The Department of Justice, led by Attorney General Merrick Garland, asked a federal judge Monday afternoon to keep the affidavit used to justify the raid on Mar-a-Lago — President Donald Trump’s personal residence — a secret. In other words, they don’t want the details about the warrants, and the arguments made to obtain them, released to the public.
“The affidavit supporting the search warrant presents a very different set of considerations. There remain compelling reasons, including to protect the integrity of an ongoing law enforcement investigation that implicates national security, that support keeping the affidavit sealed,” DOJ presented to a federal judge. “Information about witnesses is particularly sensitive given the high-profile nature of this matter and the risk that the revelation of witness identities would impact their willingness to cooperate with the investigation.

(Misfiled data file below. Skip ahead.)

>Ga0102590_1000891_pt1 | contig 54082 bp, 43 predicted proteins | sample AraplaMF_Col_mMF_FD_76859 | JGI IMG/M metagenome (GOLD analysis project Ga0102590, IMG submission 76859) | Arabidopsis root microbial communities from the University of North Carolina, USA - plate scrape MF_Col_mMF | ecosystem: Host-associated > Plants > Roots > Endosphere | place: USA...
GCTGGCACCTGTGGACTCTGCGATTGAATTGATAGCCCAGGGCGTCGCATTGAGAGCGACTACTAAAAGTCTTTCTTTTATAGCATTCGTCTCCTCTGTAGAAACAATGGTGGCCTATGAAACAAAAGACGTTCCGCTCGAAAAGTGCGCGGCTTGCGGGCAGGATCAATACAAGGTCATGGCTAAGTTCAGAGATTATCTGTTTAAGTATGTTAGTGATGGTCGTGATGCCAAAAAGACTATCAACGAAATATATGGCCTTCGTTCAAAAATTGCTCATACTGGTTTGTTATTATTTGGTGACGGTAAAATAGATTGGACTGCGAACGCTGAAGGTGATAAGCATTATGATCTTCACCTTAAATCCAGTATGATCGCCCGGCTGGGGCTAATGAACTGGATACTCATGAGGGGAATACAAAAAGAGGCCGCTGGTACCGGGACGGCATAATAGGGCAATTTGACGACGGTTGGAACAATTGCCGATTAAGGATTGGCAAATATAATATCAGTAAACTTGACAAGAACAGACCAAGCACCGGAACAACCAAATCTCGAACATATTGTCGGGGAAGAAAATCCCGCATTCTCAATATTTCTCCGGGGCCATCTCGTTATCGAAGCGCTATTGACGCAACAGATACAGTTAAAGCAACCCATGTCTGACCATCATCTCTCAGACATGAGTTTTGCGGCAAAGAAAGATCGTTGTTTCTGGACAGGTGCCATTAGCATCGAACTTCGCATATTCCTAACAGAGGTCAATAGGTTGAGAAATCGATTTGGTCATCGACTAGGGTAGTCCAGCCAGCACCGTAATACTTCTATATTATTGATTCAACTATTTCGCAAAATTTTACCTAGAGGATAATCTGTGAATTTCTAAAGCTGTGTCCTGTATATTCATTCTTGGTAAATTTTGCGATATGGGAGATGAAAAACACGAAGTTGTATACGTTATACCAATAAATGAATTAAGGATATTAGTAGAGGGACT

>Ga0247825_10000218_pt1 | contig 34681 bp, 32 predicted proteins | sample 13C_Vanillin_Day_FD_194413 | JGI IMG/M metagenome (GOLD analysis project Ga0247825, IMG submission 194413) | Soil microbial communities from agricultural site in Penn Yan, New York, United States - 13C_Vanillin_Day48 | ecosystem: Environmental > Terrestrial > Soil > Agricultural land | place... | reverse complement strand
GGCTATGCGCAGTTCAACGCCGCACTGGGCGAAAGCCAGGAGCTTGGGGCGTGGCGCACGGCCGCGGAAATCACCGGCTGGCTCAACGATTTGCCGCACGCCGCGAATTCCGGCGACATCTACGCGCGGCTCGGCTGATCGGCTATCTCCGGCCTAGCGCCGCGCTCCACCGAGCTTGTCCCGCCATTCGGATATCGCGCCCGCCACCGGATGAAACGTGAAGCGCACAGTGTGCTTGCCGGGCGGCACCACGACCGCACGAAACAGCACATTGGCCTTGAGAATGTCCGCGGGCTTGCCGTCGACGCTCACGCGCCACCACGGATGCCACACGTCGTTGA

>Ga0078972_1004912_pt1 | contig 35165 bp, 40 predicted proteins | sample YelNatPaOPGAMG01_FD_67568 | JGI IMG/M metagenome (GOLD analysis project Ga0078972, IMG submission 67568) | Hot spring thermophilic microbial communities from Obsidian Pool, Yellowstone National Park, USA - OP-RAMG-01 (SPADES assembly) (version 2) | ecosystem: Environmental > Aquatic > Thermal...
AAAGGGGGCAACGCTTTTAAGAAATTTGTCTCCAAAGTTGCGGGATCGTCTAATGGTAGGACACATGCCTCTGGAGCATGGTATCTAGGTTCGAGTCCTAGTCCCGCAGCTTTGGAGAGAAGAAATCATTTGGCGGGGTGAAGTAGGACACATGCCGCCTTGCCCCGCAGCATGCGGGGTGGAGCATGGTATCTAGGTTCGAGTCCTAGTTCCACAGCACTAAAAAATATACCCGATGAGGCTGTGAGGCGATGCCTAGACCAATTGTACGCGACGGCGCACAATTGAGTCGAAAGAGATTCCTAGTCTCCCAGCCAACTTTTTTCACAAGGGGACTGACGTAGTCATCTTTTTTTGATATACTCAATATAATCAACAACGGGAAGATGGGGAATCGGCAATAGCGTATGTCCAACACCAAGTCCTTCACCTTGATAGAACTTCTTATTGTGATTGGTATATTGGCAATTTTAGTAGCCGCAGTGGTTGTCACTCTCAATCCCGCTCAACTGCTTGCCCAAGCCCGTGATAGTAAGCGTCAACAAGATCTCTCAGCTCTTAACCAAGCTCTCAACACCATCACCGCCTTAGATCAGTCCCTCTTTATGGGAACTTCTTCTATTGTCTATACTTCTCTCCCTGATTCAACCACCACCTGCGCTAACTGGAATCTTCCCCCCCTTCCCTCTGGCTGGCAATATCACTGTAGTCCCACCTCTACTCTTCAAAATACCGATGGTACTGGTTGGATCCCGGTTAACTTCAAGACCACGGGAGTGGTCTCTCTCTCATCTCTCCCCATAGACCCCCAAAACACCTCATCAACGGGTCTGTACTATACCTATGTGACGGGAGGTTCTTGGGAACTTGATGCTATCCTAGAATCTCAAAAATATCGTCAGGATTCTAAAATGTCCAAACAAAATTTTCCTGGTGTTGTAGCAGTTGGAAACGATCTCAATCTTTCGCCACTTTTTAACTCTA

Disclosure of the government’s affidavit at this stage would also likely chill future cooperation by witnesses whose assistance may be sought as this investigation progresses, as well as in other high-profile investigations.”
Just last week Garland explained his direct involvement in the raid and refused to provide further details.
“I personally approved the decision to seek a search warrant in this matter,” Garland said. “Federal law, longstanding Department rules, and our ethical obligations prevent me from providing further details as to the basis of the search at this time.”